This is a little bit odd, but here it goes: I despair in the modern world. More than that, technology scares me (which sounds odd, seeing as I am using a computer at this time, yet even my computer frightens me), and I am frightened by what direction our world is headed in. This isn’t a new feeling, I’ve had it for . . . well, for the better part of my life, and for the better part of my life, I’ve wanted to be Mennonite, or more specifically, Amish.
That sounds strange, I know, but it is the truth, and I just absolutely loathe the society in which I live. And as time goes on, I find over and over that I can not shake the feeling that I don’t belong in this society, and whereas I get hailed for my skill in the sciences and maths, people saying that I shall be a “renowned doctor or scientist someday,” I have no desire for any of that. What I do want is a nice, large family, a simple life, and a stringent, religious community that shares my views to raise them in, and I believe, and have believed for a long time that I have found one that meets my criteria. I have not mentioned my wishes to most anyone, and when I do mention it, everyone believes that I am joking. I am not joking, and though I do not know for sure that I shall make an attempt to join the Amish community, I do see it as a very serious possibility, and in the case that I do not join the Amish community, I do know that there is a near-100% possibility that I shall live my life in relative seclusion doing all the things I just said I wanted to do.
Herein lies my problem: No one takes me seriously. They either believe that I am making jokes, or believing I have taken to a romanticized version of the Amish, whereas neither are true. Auntie, how do I get people to take me seriously about this, for this is neither passing fancy, romanticized notions, nor a joke?
First the bad news, Sparkler: nobody is going to take you seriously.
I know: this sucks, and I’m sorry. But really, it’s just not gonna happen. At least, not until they’re confronted with the very real spectacle of you churning butter, raising barns, and living in a candlelit house with a lovely bearded husband and a large, energetic brood of Amish children.
But hey, you know what? That’s true for every teenager with plans that involve flipping a big fat bird to society and deviating wildly from the norm for the rest of their lives. And it’s only when a person actually does grow up and join the Amish, or take up residence on a commune in the Arctic, or kidnap three hapless tourists and turn them into a human centipede, that everybody looks at each other, shrugs, and says, “Wow, I guess he was actually serious about that!”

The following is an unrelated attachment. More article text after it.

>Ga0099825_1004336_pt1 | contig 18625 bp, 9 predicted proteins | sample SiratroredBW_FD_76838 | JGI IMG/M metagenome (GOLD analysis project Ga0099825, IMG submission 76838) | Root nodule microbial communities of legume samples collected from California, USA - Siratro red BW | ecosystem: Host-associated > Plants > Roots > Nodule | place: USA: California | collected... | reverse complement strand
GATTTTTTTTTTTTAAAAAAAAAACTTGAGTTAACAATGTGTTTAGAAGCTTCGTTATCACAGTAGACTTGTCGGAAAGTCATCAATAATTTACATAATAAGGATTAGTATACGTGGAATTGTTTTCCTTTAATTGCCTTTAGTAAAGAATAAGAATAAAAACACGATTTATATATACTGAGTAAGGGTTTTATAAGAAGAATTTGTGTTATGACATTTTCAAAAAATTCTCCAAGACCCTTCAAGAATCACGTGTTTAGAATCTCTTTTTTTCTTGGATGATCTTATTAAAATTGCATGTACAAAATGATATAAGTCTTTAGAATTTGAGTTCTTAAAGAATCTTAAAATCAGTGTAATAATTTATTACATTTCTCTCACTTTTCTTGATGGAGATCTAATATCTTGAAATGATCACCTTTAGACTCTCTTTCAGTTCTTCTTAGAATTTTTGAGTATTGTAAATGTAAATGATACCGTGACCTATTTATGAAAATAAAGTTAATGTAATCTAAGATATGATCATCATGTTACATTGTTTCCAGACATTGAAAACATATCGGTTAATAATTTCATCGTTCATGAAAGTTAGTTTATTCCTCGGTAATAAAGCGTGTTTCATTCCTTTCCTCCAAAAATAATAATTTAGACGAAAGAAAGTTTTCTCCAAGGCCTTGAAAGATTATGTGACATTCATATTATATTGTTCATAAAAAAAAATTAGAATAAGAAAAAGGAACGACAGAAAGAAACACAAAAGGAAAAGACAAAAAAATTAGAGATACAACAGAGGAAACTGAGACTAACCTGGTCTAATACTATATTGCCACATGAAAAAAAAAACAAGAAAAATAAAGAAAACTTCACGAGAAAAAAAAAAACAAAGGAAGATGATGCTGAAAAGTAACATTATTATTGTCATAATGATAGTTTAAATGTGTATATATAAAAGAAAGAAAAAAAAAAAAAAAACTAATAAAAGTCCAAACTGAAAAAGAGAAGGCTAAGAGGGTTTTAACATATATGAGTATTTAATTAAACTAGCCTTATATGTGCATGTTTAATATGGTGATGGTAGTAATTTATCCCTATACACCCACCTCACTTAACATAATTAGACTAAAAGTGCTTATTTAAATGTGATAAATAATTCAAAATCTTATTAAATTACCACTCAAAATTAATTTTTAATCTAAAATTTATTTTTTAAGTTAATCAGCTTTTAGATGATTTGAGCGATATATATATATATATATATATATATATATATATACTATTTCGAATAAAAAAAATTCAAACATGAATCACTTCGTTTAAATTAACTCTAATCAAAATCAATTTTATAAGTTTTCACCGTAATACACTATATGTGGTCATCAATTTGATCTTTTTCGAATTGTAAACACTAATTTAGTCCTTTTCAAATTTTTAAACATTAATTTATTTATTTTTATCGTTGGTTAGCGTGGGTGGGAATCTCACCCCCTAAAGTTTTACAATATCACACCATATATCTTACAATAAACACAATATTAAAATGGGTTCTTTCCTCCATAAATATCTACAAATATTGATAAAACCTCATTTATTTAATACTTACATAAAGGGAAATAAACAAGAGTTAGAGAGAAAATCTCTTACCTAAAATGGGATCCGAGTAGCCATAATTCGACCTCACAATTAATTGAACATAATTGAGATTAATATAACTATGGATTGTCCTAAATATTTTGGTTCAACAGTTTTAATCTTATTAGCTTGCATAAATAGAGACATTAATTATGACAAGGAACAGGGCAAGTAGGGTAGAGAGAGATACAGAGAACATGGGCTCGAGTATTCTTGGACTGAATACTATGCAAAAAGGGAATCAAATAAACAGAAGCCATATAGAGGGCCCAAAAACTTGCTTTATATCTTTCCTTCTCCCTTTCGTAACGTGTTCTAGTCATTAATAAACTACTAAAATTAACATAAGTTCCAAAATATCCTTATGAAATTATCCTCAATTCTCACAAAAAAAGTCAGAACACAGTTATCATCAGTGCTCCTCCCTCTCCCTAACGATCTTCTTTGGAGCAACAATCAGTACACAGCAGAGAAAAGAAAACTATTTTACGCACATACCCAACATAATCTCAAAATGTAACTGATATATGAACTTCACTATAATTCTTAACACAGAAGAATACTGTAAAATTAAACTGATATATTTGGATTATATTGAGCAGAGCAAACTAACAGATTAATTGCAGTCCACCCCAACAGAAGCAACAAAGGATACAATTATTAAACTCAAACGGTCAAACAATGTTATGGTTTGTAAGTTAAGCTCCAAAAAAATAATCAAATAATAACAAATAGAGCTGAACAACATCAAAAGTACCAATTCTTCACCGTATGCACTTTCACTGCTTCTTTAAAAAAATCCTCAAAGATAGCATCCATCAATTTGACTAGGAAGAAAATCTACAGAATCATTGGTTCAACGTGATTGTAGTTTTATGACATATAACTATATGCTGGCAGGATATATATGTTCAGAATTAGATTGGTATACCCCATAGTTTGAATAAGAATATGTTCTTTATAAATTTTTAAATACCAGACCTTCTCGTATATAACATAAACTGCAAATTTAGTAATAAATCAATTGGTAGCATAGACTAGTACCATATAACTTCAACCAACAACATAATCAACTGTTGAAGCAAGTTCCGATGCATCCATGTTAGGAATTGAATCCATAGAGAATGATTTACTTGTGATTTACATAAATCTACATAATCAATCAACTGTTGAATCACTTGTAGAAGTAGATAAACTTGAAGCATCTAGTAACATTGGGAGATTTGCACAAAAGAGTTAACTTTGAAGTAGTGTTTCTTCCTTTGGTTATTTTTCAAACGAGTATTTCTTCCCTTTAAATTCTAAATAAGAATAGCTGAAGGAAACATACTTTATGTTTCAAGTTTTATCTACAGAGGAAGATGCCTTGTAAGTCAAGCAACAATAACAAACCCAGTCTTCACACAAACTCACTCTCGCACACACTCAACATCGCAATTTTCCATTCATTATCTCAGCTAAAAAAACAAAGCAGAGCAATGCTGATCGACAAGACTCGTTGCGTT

Which is to say, just give up on convincing the people around you that your plans are your plans. You’ll only make yourself crazy. And instead, do what everyone else does in a situation like this: shrug, renew your commitment to the life you want, and take heart in the fact that one day you’ll call up every single person who doubted your dream and say, “Look who’s Amish now, bitchez!!! BOO YA!”
…Or, I mean, that’s what you would do, if not for the Amish restrictions on telephone use. (Maybe you can get someone to do it for you.)
However. While I’m not about to tell you don’t know your own mind or aren’t taking this seriously, you still have the same responsibility as every human being to know what makes you happy before you make any life-altering decisions about your adult path. And that’s why your letter, which is so heavy on feeling scared and not belonging (and comparatively light on the nitty-gritty reality of life in an Amish community) makes me think that you’ve still got some work to do. Happiness is about choosing the life you want, not rejecting the one you don’t. And whether you join the Amish or just choose to live in traditional, family-oriented seclusion, it should be because you genuinely feel you belong there—and not, as your letter suggests, that you’re fleeing there by default because the alternative freaks you out.
The good news: you’ve still got plenty of time to make sure that you’re informed, engaged, and solid in your knowledge of what will make you happy. So do your research on the Amish, sure—but don’t neglect the equally-important work of analyzing your true reasons for wanting that sort of life. If it’s because you yearn for an uncomplicated existence of simplicity and faith, that’s fine. But if it’s because you’re afraid of the modern world, even just a little, then you’re not ready to make any plans.
And instead, you owe it to yourself to dig deeper, think harder, and do whatever it takes (including being screened for anxiety or talking it out with a professional) to find a life path that’s not about what you’re running away from, but about what you’re moving towards. Because no matter where you choose to go, fear is the worst reason in the world to end up there.
Do you have plans that nobody will take seriously? Tell us in the comments! And to get advice from Auntie, email her at email@example.com.